“It is absolutely marvellous the way these satellite-tagged Oriental Pratincoles continue to come up with surprises.”
Clive Minton April 2019
This morning after checking the data, I would have called Clive and updated him on the progress of this project. It is likely the response to this latest update would have also contained the words ‘absolutely marvellous’ and then we would have talked about ongoing/future work. How I miss our chats.
So, the great news is SEC is back in Northern Australia around Lake Argyle, 60 km south of Kununurra, Western Australia. SHE has reached the Australian shoreline overnight, on the Legune Coastal Floodplains in the Northern Territory and SEP seems to once again fly ‘under the radar’ and surprises us with another possible location after further low-quality data was received. Interestingly, SEP may well be around Lake Argyle too. It is due to SEP’s intermittent signals that we are still not quite giving up on SUN in Taiwan and a possible return to Australia.
Oriental Pratincoles on the move
First back to Australia
SEC (PTT 83596)
SEC reached the shores of Northern Australia on December 9th, moving to a location 70 km east of Lake Argyle the next day. Two days later it moved to the banks of Lake Argyle remaining in this area at the time of this report.
Departing Anna Plains on February 26th, 2019 and with its breeding site in Cambodia, this makes a total return trip of over 8000 kms.
2000km in less than 48 hours
Leg Flag SHE (PTT 83595)
SHE left Central Java in the early hours of December 20th arriving on the shores of the Legune Coastal Floodplain, Northern Territory in the last hour of December 21st, covering a distance of approximately 2000 km. It is interesting that both SEC and SHE have taken a circular route around Southeast Asia, both making short stops in Central Java on southward migration before making landfall in Australia.
The Legune Coastal floodplain was also the final Australian site for SUN before heading north towards Taiwan.
SHE is currently 980 km north east of the Eighty Mile Beach release site and has completed an 8700 km round trip.
Flying under the radar
WITH INPUT FROM SUBBU SABRAMANYA
Leg Flag SEP (PTT 83593)
After very limited, inaccurate data in mid-November showing that SEP may have travelled to South Sumatra, we once again received more poor-quality data on the December 20th suggesting SEP is now north of Lake Argyle, Western Australia. It is unfortunate that the PTT is not providing the same quality data as SEC and SHE, missing the opportunity of discovering SEP’s route and timing of its flight south. Regardless, after a breeding attempt in India, SEP has completed an extraordinary return trip of over 13,000 km – 5000 km more than its Cambodian breeding counterparts.
Just for the record
With input from Chung-Yu Chiang
Leg Flag SUN (PTT 83591)
Still no signals at all from SUN since the 1st September.
In the very slim hope that we may receive some data, this map will remain on this final page for a little longer.
The story so far
With northward migration occurring around late February, there is little time for recovery before migration commences once again as the birds fuel up for their next northward flights.
At the time of this report, SEC, SHE and (probably) SEP are all in the Lake Argyle region within 200 km of each other. In the late November early December period I was alerted by colleague, Amanda Lilleyman of some reports of flocks of Oriental Pratincole flying south-west over Humpty Doo in Darwin, Northern Territory.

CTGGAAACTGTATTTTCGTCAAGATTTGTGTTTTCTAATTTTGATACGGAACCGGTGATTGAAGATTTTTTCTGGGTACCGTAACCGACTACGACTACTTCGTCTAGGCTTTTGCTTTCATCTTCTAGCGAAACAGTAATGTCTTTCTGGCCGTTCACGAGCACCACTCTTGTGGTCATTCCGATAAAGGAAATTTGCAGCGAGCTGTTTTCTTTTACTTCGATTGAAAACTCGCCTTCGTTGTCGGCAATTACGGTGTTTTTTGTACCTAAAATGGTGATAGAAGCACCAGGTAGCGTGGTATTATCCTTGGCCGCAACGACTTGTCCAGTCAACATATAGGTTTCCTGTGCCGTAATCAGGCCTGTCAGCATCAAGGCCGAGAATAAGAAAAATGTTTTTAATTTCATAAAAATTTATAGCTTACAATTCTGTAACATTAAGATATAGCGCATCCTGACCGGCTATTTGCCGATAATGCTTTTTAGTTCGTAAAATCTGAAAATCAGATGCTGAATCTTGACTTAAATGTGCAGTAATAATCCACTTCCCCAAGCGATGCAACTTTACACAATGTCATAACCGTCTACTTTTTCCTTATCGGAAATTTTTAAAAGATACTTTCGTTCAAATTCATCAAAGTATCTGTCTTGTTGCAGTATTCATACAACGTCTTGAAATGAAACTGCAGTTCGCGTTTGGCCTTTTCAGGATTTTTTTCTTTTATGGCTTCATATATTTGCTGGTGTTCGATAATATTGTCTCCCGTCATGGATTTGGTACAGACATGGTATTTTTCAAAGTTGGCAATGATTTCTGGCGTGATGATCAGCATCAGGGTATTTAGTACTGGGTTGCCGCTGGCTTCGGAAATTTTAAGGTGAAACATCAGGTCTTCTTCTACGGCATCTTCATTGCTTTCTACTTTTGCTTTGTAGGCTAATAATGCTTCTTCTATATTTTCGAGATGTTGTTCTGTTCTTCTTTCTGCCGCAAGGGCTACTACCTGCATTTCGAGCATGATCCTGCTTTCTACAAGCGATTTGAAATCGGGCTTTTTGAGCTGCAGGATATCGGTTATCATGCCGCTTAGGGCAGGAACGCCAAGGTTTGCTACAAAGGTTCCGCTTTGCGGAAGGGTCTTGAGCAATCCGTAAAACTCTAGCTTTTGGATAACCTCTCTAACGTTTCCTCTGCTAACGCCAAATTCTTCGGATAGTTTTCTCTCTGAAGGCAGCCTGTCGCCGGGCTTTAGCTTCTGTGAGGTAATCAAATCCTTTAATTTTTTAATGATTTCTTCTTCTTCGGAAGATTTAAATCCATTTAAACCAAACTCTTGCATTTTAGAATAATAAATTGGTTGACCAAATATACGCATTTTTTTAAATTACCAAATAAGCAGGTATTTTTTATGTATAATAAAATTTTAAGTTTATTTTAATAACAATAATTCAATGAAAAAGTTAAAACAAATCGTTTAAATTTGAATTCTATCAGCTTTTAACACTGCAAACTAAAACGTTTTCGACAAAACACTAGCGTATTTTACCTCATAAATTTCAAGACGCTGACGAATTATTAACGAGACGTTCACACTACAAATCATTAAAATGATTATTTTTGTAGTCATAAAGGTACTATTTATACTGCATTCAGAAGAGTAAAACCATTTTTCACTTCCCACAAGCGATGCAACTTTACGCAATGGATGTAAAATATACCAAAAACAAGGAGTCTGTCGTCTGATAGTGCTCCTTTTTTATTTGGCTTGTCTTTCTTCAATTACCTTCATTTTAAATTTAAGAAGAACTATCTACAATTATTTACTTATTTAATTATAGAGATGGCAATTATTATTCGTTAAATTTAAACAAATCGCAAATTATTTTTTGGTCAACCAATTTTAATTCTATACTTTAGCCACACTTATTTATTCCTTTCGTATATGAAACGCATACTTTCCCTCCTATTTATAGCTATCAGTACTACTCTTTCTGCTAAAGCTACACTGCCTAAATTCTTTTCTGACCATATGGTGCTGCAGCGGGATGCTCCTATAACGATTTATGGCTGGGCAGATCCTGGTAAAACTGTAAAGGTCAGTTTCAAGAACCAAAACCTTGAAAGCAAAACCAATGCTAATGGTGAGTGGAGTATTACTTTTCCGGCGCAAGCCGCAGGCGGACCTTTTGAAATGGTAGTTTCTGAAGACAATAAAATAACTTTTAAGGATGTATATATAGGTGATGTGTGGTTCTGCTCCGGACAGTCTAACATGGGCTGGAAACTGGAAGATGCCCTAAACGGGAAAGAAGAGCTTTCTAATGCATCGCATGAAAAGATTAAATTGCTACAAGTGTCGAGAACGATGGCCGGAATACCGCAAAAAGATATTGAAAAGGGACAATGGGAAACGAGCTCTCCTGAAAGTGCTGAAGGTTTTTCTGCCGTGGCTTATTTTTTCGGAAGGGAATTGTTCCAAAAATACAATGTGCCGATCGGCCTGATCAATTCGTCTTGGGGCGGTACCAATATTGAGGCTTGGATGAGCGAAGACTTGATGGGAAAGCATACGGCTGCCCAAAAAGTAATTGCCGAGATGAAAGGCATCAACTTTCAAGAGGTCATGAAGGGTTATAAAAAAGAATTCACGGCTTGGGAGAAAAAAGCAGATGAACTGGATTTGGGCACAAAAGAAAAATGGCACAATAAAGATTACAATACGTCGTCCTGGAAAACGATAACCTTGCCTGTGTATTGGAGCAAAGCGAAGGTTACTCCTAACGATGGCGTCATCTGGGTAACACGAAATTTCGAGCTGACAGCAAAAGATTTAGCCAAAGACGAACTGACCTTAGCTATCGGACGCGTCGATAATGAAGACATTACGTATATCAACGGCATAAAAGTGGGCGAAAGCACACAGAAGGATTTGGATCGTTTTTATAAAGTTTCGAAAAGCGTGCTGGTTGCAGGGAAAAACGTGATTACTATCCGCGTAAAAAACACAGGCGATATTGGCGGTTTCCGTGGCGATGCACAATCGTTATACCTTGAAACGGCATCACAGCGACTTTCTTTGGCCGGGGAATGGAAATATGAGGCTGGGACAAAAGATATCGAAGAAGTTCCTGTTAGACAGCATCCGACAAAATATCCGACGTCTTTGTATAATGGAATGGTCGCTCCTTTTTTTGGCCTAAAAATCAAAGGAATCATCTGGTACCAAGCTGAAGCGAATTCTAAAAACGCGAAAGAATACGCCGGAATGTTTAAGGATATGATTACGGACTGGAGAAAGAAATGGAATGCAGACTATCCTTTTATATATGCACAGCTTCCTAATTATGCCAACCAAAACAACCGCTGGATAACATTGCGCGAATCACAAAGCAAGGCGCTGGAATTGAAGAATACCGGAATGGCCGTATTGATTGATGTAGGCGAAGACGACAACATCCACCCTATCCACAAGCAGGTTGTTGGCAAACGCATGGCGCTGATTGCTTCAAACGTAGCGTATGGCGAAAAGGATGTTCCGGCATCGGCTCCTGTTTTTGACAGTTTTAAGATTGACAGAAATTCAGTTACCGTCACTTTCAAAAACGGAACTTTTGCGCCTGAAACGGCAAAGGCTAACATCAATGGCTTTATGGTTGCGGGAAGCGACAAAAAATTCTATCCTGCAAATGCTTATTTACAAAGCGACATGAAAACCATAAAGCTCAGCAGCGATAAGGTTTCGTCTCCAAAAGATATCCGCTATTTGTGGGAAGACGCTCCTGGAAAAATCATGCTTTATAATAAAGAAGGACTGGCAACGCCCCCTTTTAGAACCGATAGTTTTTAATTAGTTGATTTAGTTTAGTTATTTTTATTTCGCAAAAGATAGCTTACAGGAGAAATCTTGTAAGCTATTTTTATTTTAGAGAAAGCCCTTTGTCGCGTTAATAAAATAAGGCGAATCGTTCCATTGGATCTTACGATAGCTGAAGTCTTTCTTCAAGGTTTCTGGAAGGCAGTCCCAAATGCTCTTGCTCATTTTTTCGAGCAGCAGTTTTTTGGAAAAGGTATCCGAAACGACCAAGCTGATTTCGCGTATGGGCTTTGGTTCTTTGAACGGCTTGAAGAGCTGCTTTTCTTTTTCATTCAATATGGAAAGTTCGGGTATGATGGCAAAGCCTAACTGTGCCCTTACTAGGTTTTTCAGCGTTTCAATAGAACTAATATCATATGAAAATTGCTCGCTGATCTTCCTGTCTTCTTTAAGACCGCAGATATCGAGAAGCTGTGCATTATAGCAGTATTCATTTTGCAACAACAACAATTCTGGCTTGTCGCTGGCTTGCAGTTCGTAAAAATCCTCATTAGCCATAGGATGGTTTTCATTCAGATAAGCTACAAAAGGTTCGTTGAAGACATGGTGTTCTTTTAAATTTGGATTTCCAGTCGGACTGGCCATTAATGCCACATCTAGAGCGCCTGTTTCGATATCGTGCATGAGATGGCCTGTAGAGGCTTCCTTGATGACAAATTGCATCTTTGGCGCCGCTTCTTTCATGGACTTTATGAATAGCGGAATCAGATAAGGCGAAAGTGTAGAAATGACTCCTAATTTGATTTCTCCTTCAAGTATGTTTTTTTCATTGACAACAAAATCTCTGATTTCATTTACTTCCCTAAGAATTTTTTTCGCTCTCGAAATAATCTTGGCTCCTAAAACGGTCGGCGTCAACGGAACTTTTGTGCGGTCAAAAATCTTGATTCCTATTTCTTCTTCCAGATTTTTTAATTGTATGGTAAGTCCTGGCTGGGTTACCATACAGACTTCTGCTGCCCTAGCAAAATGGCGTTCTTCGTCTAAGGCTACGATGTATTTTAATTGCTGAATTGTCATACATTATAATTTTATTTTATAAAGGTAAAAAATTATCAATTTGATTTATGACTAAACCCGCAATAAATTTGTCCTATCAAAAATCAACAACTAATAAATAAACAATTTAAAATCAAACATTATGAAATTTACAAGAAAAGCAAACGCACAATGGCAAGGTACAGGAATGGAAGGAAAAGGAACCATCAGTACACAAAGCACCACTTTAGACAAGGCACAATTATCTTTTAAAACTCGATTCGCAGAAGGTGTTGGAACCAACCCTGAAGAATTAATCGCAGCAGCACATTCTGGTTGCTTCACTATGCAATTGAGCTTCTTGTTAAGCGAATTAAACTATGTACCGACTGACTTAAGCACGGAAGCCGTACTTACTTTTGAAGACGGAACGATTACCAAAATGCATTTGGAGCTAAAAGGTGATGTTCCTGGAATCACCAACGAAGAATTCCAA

Past observations at Anna Plains Station saw very large numbers of Oriental Pratincole coinciding with huge numbers of locusts. These insect blooms typically occur soon after rain and as yet insect numbers on the station are still low due to the lack of sufficient rain (D. Stoate pers. comm).
Unlike the more predictable behaviour of the coastal dependent waders that more or less utilise the same roosts and foraging areas, it will be interesting to see what movements the Oriental Pratincole make between now and February as the wet season rains bring about the right conditions for insect breeding.
The extensive and expensive satellite tracking program we have set up in NWA has only been possible through the efforts and generosity of a large number of people and organizations. It is difficult to know where to start with the formal acknowledgements so I will list them – but not in any particular order of priority.
- The members of the AWSG NWA 2019 Wader and Tern Expedition and similar NWA expeditions in previous years, are particularly thanked for their efforts in the field in catching, banding and deploying transmitters on a range of species.
- Landowners are especially thanked for permission to go onto their property to enable us to catch various species in order to deploy the satellite transmitters. In particular we thank Anna Plains Station for giving us the freedom to roam over large areas of grazed grassland when counting and catching target species.
- AWSG acknowledges the Yawuru People via the offices of Nyamba Buru Yawuru Limited for permission to catch birds on the shores of Roebuck Bay, traditional lands of the Yawuru people.
- AWSG acknowledges the Karajarri and Nyangumarta people for permission to catch birds to be marked for this project on the shores of 80 Mile Beach, traditional lands of the Karajarri and Nyangumarta.
- The cost of the satellite transmitters, which cost around $5000 each, and the satellite downloading costs (around $1000-1500 per month) have been met by a variety of sources. Private individuals (Charles Allen and Doris Graham) have made most generous individual contributions. Kate Gorringe-Smith and her team of artists involved in The Overwintering Project made a large, generous donation from funds raised during their various public exhibitions. The annual NWA Expedition members, collectively, also provided significant funds each year.